You wouldn’t notice from the relatively affordable cost of Lobster in the region these days, but in many areas of the Mid-Atlantic the populations of the tasty crustaceans have sunk to alarmingly low levels. So much so that later this week, members of the Atlantic States Marine Fisheries Commission are meeting to discuss a proposed five-year ban on lobster harvesting in the waters between Virginia and Cape Cod. But the most important question is — what impact is this going to have on restaurants and lobster lovers?
The short answer is: Hopefully not too much. The ban would not include the waters off the coast of Maine, which is responsible for 90% of the lobsters sold in the country. In 2009, Maine fisherman hauled in over 75 million pounds of lobster, one of the area’s biggest catches in years. By comparison, all the other states combined only brought in about 4 million pounds of the clawed creature.
The commissioner of the Maine Dept. of Marine Resources fights off criticism that this is just a ploy to raise the price of lobster:
There have been people making allegations that we’re doing this to price markets… Just the idea that it’s going to somehow be a boost to our fishery is not based on any information that I’ve seen. So there’s no economic boom that I see from our discussion in southern New England.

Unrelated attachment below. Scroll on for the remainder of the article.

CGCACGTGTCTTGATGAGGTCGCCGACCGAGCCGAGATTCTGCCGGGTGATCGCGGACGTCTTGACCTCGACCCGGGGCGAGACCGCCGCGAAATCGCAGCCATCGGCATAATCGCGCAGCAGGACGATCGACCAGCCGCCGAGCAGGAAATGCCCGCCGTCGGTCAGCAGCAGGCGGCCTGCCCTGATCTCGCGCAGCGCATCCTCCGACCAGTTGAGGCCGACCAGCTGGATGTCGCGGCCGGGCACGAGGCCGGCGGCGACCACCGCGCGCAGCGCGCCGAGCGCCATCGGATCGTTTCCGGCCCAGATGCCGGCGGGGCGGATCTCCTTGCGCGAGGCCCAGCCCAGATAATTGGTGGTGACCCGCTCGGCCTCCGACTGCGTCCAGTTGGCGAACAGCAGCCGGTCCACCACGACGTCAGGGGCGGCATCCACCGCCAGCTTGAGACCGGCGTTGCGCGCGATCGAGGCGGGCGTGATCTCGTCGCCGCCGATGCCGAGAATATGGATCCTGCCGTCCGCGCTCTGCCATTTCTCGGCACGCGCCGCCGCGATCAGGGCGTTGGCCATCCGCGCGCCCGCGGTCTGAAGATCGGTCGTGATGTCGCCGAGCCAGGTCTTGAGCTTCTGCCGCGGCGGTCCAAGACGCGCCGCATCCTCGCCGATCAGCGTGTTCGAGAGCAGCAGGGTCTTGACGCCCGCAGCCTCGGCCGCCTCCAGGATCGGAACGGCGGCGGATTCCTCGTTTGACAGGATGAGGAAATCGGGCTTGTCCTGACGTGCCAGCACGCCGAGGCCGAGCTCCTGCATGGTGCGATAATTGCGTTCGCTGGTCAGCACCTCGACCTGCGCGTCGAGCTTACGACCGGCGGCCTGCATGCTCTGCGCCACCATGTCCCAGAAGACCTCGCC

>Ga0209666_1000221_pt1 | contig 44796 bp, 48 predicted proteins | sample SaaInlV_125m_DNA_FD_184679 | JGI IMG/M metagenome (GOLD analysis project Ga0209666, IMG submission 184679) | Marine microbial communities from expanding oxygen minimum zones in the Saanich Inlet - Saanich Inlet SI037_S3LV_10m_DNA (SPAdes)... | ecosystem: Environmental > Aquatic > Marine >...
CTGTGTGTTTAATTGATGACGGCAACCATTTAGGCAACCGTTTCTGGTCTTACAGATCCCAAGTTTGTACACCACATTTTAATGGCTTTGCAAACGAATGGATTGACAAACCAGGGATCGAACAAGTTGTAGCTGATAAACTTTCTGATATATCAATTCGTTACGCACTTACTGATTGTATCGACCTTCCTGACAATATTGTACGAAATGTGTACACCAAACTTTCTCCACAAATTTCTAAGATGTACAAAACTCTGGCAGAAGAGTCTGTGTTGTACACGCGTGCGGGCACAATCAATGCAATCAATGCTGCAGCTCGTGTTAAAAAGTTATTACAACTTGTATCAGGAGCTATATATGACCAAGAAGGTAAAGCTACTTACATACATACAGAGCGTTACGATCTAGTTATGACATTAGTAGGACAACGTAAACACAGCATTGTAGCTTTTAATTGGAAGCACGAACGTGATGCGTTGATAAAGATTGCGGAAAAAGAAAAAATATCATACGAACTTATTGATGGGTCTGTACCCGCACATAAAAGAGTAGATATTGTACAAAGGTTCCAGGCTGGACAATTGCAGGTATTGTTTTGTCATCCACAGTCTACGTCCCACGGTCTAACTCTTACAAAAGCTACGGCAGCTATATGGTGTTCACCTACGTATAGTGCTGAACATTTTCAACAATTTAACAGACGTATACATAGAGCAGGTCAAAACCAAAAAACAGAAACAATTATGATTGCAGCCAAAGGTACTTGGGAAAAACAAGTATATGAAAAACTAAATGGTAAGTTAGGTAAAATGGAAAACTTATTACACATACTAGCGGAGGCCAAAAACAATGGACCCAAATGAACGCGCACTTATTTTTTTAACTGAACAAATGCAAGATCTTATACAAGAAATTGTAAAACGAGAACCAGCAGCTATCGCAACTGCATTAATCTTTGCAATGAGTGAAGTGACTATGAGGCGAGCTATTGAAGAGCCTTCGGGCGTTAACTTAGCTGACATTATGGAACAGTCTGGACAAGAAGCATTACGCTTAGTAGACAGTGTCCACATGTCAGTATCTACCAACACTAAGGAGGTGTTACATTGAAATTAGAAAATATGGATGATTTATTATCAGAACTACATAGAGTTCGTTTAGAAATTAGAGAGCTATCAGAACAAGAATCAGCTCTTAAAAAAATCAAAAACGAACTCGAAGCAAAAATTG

CNN also spoke to the owners of the Red Hook Lobster Pound in Brooklyn — which also happens to be where I pick up the occasional lobster — and while they say they don’t foresee their prices going up because all their product comes directly from Maine, they do hope that the ban will ultimately revives the local lobster population to the point where they wouldn’t have to trek 300 miles each way to do their shopping:
I don’t know anyone who sells Southern lobsters, New York lobsters… I hope [the ban] rejuvenates the population. I’d love to sell local lobsters.
Let’s just pray for no underwater oil gushers off the coast of Kennebunkport…